That’s simple.

On the other hand, in addition to five more fingers, you have compound interest.   Compound interest complicates things considerably. With compound interest, interest is applied to the entire balance of what you owe; both the principal and the accrued interest are included in the calculation.

For example, with $100 at 10% compounded annually:

  • Year 1: You will owe $100 + 10% of the original $100, or $110
  • Year 2: You will owe $110 + 10% of the $110, or $121
  • Year 3: You will owe $121 + 10% of the $110, or $133.10
  • Year 4: You will owe $131.10 + 10% of the $110, or $144.41
  • Year 5: You will owe $144.41 + 10% of the $110, or $158.85
  • Year 6: You will owe $158.85+ 10% of the $110, or $174.74
  • Year 7: You will owe $174.74 + 10% of the $110, or $192.21
  • Year 8: You will owe $192.21 + 10% of the $110, or $211.43
  • Year 9: You will owe $211.43 + 10% of the $110, or $232.57
  • Year 10: You will owe $232.57 + 10% of the $110, or $255.83

That is a total of $155.83 in interest paid over 10 years, or $15.58 per year, for an effective interest rate of 15.583%.

To throw another twist into the mix, interest is rarely compounded annually.  Monthly, or even daily, is much more common.   With monthly compounded interest, the annual rate, or APR, is divided by 12 and recalculated every month.

For example, using the same $100 at 10% APR, compounded monthly:

Since the interest rate is compounded monthly, we will be using the monthly periodic rate, which is 10% / 12, or .83%

  • Month 1: $100 + .83% of $100 = $100.83
  • Month 2: $100.83 + .83%  = $101.67
  • Month 3: $101.67 + .83% = $102.51
  • Month 4: $102.51 + .83% = $103.36
  • Month 5: $103.36 + .83% = $104.22
  • Month 6: $104.22 + .83% = $105.08
  • Month 7: $105.08 + .83% = $105.95
  • Month 8: $105.95 + .83% = $106.83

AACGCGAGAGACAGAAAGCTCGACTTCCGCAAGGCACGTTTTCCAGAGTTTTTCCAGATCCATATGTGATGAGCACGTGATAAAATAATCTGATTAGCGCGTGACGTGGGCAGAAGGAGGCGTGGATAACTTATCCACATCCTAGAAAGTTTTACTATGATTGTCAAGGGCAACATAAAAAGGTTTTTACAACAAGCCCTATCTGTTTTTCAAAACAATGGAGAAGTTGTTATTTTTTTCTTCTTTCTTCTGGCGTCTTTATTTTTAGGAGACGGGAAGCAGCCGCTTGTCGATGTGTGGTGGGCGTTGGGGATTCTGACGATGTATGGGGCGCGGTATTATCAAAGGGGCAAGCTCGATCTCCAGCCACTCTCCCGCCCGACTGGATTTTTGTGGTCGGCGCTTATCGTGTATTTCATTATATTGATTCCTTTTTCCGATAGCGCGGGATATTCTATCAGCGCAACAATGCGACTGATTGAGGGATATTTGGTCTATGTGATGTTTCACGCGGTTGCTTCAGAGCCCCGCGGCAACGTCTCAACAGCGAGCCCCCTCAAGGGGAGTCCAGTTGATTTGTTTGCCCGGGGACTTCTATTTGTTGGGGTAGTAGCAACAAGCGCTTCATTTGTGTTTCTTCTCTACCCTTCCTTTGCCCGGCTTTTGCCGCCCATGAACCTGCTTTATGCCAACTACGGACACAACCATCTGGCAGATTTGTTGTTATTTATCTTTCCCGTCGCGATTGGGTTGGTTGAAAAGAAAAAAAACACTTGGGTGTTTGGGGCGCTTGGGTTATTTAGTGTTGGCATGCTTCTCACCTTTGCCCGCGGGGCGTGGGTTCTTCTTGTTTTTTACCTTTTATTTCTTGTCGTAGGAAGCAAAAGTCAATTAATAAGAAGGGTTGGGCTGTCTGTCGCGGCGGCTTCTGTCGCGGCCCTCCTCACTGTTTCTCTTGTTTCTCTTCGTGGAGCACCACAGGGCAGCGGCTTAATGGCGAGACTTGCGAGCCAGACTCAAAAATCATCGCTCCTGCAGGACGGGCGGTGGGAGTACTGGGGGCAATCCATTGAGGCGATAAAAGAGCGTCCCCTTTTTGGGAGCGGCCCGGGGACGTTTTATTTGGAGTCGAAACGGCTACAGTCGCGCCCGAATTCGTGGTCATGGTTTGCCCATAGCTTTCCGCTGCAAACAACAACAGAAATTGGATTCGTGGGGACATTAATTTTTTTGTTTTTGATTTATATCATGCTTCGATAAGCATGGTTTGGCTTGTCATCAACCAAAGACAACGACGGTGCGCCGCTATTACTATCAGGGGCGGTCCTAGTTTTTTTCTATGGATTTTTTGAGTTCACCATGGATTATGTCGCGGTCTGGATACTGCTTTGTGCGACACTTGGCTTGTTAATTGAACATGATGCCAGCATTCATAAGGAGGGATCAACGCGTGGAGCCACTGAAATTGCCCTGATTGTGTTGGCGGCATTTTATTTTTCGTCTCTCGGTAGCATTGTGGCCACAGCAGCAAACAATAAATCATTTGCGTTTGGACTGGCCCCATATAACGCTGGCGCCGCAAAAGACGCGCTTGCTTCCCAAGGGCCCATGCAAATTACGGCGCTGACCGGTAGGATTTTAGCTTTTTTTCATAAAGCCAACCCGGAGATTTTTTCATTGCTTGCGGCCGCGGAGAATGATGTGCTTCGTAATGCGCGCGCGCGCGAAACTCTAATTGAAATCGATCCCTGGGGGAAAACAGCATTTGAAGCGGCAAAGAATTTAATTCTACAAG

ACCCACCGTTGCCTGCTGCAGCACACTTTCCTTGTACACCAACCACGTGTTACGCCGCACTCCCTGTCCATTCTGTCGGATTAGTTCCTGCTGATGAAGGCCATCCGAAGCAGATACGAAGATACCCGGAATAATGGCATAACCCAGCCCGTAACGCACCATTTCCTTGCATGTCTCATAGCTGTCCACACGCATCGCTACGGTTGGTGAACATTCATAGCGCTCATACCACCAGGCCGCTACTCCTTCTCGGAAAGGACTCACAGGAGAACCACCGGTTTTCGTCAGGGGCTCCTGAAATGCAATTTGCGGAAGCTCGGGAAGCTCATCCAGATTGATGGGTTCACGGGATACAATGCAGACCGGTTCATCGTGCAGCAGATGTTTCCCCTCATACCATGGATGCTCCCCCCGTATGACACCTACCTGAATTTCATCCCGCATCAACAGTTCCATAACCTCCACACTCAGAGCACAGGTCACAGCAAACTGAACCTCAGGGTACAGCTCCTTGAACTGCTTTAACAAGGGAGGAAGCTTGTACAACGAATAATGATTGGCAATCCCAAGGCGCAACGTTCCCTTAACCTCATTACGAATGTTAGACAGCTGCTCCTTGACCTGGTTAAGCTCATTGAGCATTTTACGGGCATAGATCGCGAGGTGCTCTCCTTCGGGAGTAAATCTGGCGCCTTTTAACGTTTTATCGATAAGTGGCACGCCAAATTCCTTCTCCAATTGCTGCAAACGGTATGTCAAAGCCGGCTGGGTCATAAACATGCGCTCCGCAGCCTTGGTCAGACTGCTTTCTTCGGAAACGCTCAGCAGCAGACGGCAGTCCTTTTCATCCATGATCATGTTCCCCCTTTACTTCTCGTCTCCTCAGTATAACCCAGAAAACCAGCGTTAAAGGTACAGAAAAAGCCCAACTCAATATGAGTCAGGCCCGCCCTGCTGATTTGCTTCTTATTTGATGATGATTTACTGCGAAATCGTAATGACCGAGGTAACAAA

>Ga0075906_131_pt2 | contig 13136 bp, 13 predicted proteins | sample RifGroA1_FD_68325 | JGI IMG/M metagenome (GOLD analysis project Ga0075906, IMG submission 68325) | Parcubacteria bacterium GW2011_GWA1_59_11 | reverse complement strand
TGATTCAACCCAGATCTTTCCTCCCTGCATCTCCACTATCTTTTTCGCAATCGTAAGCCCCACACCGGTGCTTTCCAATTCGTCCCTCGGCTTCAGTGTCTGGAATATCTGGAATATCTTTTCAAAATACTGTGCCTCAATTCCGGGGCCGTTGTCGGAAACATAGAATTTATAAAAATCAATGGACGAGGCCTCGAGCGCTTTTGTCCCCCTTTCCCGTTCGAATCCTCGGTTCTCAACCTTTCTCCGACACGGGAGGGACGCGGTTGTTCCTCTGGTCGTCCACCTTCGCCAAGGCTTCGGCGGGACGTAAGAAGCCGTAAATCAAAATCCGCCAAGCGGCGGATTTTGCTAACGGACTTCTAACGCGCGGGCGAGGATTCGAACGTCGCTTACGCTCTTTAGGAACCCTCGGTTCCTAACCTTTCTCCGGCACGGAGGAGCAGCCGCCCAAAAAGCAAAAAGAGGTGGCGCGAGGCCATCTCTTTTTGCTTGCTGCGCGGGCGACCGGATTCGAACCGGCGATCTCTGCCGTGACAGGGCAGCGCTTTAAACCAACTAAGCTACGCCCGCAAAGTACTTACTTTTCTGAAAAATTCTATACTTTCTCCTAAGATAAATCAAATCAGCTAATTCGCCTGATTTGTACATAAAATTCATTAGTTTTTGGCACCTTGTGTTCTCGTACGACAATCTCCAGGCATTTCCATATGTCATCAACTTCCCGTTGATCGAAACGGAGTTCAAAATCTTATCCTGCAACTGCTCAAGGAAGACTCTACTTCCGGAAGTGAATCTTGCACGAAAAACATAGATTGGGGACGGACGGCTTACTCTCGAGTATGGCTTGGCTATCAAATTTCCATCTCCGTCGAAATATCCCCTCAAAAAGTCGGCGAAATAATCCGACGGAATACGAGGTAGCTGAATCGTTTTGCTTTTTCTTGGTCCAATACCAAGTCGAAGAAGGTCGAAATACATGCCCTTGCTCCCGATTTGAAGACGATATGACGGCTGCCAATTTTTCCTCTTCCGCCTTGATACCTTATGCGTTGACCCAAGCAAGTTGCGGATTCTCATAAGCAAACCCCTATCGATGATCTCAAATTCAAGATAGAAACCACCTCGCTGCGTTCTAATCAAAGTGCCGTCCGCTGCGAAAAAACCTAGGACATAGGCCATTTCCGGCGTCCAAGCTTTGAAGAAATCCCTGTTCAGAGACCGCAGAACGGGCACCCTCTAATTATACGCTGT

• Month 9: $106.83 + .83% = $107.72
  • Month 10: $107.72 + .83% = $108.61
  • Month 11: $108.61 + .83% = $109.51
  • Month 12: $109.51 + .83% = $110.42

That’s $0.42 more interest paid the first year, and that number will continue to climb each year the interest is compounded.

It gets worse if interest is compounded daily, like most credit cards.   If you see “Daily Periodic Rate” anywhere in your agreement, you are getting compounded daily.   This same loan, compounded daily instead of monthly will yield $110.51 owed the first year.   That $0.51 might not seem like much, but imagine it on a $10,000 credit card, or a $100,000 house!  And that’s just the first year.   Every year after, the disparity gets bigger.

Edit: The formula for calculating compounding interest is Principal x (1 + rate as a decimal / compounding term)compounding term. So, for $100 at 10% compounded monthly, the formula is 100 x (1 + 0.1 / 12)12

That’s the downside to compounding interest. There is an upside, if you have investments or interest-bearing accounts.   If that’s the case, compounding interest is working in your favor.

If you save $100 per week, and manage to get a 10% return on your investment, you will have $331,911 after 20 years(with $104,000 contributed)  and $2,784,424 after 40(with $208,000 contributed).   That mean you will have tripled your money in 20 years, or vingtupled* it in 40 years.

That’s how you get rich. $100 per week for the rest of your life will leave you with a comfortable retirement, without missing out on life now.

* Yes, it’s a real word**.  It means a twenty-fold increase.

** No, I did not know that yesterday.